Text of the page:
Waste pollution in freshwater environments, such as lakes and rivers, can occur through careless and deliberate actions. These can result from recreational activities such as fishing and boating, and from wastes transported by wind and stormwater.
Freshwater areas where plastic accumulates can be roughly divided into:
The amount of waste found in clean-ups such as this shows that rivers themselves can act as significant impact areas, locking the waste in the freshwater system. In Townsville, 92 percent of the waste collected from a stormwater outlet on the Ross River was plastic, with the remainder being metal, glass, cloth, footwear, paper, wood and unknowns.
Much of the waste entering rivers from industrial and populated areas is food and beverage containers according to a 2011 study. The types of industries close to waterways also influence how much waste enters freshwater systems.
Research has shown that river deltas receive 52 percent of river-borne plastic pollution, though they make up less than 1 percent of global coastlines. Rocky shores, in contrast, receive only 6 percent of the plastic pollution, though they make up 73 percent of global coastlines. No type of coastal environment is unaffected by river-borne plastic pollution.
The abundance and nature of plastic pollution in freshwater systems in Queensland requires further investigation.
Waste is often found floating on the surface of freshwater lakes, dams and rivers. It can remain on the surface until it either breaks up, breaks down, floats in the water column, sinks to the bottom or gets deposited elsewhere. As microplastics and nanoplastics are light, it is not surprising that they are found on the surface of freshwater. Some studies suggest they may adsorb contaminants that can have toxicological effects on freshwater biota.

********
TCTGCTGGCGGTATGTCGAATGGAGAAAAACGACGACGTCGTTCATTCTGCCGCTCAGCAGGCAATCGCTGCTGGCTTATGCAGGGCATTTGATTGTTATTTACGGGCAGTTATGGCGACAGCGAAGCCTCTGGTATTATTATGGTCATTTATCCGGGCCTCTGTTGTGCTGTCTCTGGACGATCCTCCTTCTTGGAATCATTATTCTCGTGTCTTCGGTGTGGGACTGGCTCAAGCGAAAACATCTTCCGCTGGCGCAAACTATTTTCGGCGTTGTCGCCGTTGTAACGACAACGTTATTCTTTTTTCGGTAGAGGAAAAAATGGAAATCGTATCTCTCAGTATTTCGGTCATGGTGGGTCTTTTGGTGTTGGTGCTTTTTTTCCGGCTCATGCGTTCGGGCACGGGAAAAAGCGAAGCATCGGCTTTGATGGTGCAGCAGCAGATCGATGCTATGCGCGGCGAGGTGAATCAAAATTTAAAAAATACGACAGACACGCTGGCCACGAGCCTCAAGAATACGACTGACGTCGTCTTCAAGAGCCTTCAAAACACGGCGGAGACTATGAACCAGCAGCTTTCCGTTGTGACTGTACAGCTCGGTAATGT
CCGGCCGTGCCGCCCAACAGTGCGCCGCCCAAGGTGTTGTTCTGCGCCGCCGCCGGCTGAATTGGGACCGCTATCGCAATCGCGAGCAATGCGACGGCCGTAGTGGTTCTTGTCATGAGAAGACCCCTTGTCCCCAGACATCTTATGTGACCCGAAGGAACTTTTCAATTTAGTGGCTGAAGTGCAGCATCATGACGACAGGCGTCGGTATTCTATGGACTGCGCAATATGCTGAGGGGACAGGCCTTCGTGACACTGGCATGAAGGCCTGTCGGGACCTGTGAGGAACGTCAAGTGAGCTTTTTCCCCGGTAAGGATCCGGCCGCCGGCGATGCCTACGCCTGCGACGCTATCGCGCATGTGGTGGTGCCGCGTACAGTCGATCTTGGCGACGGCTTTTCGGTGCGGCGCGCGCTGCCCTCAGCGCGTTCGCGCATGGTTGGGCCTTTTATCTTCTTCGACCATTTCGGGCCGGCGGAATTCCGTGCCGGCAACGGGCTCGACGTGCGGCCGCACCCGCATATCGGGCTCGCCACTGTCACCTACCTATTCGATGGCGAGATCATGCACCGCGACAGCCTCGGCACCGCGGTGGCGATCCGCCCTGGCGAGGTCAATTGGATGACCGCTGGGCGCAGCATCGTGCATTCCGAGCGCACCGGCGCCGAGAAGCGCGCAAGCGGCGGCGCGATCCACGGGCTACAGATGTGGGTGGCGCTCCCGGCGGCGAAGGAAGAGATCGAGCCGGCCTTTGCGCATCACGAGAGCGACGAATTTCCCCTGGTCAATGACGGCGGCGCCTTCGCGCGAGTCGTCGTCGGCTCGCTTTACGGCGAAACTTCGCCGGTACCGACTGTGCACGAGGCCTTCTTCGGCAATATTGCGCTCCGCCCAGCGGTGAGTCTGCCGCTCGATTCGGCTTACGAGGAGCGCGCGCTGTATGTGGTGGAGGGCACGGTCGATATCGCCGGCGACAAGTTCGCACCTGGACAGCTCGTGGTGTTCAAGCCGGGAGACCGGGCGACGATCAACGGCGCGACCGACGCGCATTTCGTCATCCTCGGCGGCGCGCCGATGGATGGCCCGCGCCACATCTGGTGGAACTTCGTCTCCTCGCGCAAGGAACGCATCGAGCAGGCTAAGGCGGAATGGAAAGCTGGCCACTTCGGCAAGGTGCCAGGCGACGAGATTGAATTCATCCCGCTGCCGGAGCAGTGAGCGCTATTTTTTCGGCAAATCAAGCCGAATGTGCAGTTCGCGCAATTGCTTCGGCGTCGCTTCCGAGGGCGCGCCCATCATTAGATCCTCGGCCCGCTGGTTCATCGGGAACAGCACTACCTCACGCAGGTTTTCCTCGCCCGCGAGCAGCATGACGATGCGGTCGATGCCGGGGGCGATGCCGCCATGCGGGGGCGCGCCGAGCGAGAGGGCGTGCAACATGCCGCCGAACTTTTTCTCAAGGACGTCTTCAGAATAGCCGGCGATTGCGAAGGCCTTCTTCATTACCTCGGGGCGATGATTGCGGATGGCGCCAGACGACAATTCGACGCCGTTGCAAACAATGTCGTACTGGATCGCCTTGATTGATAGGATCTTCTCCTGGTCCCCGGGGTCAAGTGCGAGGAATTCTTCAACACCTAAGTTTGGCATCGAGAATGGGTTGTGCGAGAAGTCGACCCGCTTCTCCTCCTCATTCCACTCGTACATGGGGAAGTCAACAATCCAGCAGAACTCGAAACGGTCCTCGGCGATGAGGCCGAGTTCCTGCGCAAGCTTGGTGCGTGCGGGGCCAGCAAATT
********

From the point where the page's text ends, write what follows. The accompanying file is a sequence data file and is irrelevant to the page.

The fate of plastic as it breaks up in the ocean and freshwater systems is unclear. It was believed that it either floated or sank. Recent evidence has demonstrated that plastic also exists in the water-column and its buoyancy depends on its make-up and how many organisms attach to it, affecting its density. The attachment of bacteria and algae to plastic is called biofouling. Waste can cycle from the surface through the waste column, to the bottom sediment and up again as it acquires waterborne organisms and other material (see diagram above).
The impacts of waste pollution, buried in freshwater sediment, is poorly documented. Most of the existing research has measured plastic, which appears to occur in all water layers including the bottom sediment layer.
Living things (Biota)
Although some studies have investigated plastic in biota in freshwater systems, a 2019 paper suggests that methodologies for understanding the effects of plastic on biota are not standardised and further research is required.
One study suggests that the impacts on biota in freshwater systems will mirror those in the marine environment.
Vegetated wetlands act as litter traps, removing large quantities of litter that would otherwise remain in waterways.
^ eV Oko-Institut (2011), Study on land-sourced litter (LSL) in the marine environment.l, Insitut fur angewandte Okologie, Freiburg, Germany.
^ Harris, PT, Westerveld, L, Nyberg, B, Maes, T, Macmillan-Lawler, M & Appelquist, LR (15 May 2021), 'Exposure of coastal environments to river-sourced plastic pollution', Science of The Total Environment. [online], vol. 769, p. 145222. Available at: https://www.sciencedirect.com/science/article/pii/S0048969721002886 [Accessed 10 March 2021].
Department of Environment and Science, Queensland (2021) Freshwater, WetlandInfo website, accessed 2 February 2022. Available at: https://wetlandinfo.des.qld.gov.au/wetlands/management/pressures/litter-illegal-dumping/sinks/fresh-water/